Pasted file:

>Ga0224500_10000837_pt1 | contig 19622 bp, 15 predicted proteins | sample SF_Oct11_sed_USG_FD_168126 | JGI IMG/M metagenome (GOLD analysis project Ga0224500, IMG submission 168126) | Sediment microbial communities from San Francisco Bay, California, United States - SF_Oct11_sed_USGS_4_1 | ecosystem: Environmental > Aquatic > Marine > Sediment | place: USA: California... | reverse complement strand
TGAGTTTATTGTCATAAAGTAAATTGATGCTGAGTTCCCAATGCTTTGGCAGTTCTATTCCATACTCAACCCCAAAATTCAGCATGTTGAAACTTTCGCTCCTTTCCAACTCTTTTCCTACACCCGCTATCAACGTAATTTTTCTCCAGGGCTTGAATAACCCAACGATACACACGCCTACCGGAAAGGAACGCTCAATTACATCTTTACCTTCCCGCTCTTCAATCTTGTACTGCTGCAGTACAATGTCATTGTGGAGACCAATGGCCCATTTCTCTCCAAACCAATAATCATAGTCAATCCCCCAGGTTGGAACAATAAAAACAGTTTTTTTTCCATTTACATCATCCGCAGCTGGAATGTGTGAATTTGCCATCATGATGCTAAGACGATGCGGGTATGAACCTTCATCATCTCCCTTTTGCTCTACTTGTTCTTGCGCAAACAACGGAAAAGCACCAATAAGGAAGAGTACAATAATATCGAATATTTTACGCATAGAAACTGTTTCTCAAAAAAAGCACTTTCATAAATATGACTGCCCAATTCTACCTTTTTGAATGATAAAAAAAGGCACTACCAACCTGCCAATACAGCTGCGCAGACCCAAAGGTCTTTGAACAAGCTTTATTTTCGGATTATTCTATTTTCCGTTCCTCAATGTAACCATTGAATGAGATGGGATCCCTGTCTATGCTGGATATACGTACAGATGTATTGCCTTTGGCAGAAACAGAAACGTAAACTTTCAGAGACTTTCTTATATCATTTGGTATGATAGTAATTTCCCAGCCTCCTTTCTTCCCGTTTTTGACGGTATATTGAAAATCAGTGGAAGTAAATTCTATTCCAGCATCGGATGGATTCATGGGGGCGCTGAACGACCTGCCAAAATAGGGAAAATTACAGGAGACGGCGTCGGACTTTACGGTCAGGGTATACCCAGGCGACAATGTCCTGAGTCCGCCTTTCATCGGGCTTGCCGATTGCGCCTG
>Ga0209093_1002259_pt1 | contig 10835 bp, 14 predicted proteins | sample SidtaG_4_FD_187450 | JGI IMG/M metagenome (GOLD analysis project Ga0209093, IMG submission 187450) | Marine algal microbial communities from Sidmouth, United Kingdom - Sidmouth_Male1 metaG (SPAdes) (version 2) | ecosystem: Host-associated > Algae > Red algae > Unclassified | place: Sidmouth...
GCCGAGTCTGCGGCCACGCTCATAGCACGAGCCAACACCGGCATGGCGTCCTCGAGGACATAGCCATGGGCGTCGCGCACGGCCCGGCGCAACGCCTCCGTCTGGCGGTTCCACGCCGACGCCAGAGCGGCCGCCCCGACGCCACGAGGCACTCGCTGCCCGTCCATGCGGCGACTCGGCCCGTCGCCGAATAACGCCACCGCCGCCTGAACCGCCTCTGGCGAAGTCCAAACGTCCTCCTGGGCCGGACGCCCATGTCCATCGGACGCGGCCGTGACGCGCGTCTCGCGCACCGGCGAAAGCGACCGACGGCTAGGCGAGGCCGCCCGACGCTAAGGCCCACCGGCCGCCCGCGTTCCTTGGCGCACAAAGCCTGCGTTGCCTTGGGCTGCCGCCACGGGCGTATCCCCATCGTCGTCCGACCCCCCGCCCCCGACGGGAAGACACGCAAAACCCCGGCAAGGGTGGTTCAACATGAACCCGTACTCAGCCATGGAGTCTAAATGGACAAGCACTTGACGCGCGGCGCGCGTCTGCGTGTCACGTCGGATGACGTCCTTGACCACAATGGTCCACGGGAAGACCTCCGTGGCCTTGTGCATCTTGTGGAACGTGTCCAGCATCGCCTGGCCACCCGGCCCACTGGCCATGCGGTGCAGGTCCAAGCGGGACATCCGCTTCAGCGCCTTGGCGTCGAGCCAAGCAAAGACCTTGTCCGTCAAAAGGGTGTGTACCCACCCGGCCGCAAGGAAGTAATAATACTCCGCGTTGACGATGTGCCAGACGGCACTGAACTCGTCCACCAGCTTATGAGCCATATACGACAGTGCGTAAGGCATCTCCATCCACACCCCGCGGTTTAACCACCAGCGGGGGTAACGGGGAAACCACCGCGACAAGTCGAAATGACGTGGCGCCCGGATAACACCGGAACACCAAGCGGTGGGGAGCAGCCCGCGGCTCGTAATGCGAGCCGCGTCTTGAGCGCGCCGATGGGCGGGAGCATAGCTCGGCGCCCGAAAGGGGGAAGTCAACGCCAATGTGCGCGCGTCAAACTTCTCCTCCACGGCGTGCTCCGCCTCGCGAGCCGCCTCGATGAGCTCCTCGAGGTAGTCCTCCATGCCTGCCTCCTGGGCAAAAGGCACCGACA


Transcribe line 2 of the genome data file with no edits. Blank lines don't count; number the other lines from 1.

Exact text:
TGAGTTTATTGTCATAAAGTAAATTGATGCTGAGTTCCCAATGCTTTGGCAGTTCTATTCCATACTCAACCCCAAAATTCAGCATGTTGAAACTTTCGCTCCTTTCCAACTCTTTTCCTACACCCGCTATCAACGTAATTTTTCTCCAGGGCTTGAATAACCCAACGATACACACGCCTACCGGAAAGGAACGCTCAATTACATCTTTACCTTCCCGCTCTTCAATCTTGTACTGCTGCAGTACAATGTCATTGTGGAGACCAATGGCCCATTTCTCTCCAAACCAATAATCATAGTCAATCCCCCAGGTTGGAACAATAAAAACAGTTTTTTTTCCATTTACATCATCCGCAGCTGGAATGTGTGAATTTGCCATCATGATGCTAAGACGATGCGGGTATGAACCTTCATCATCTCCCTTTTGCTCTACTTGTTCTTGCGCAAACAACGGAAAAGCACCAATAAGGAAGAGTACAATAATATCGAATATTTTACGCATAGAAACTGTTTCTCAAAAAAAGCACTTTCATAAATATGACTGCCCAATTCTACCTTTTTGAATGATAAAAAAAGGCACTACCAACCTGCCAATACAGCTGCGCAGACCCAAAGGTCTTTGAACAAGCTTTATTTTCGGATTATTCTATTTTCCGTTCCTCAATGTAACCATTGAATGAGATGGGATCCCTGTCTATGCTGGATATACGTACAGATGTATTGCCTTTGGCAGAAACAGAAACGTAAACTTTCAGAGACTTTCTTATATCATTTGGTATGATAGTAATTTCCCAGCCTCCTTTCTTCCCGTTTTTGACGGTATATTGAAAATCAGTGGAAGTAAATTCTATTCCAGCATCGGATGGATTCATGGGGGCGCTGAACGACCTGCCAAAATAGGGAAAATTACAGGAGACGGCGTCGGACTTTACGGTCAGGGTATACCCAGGCGACAATGTCCTGAGTCCGCCTTTCATCGGGCTTGCCGATTGCGCCTG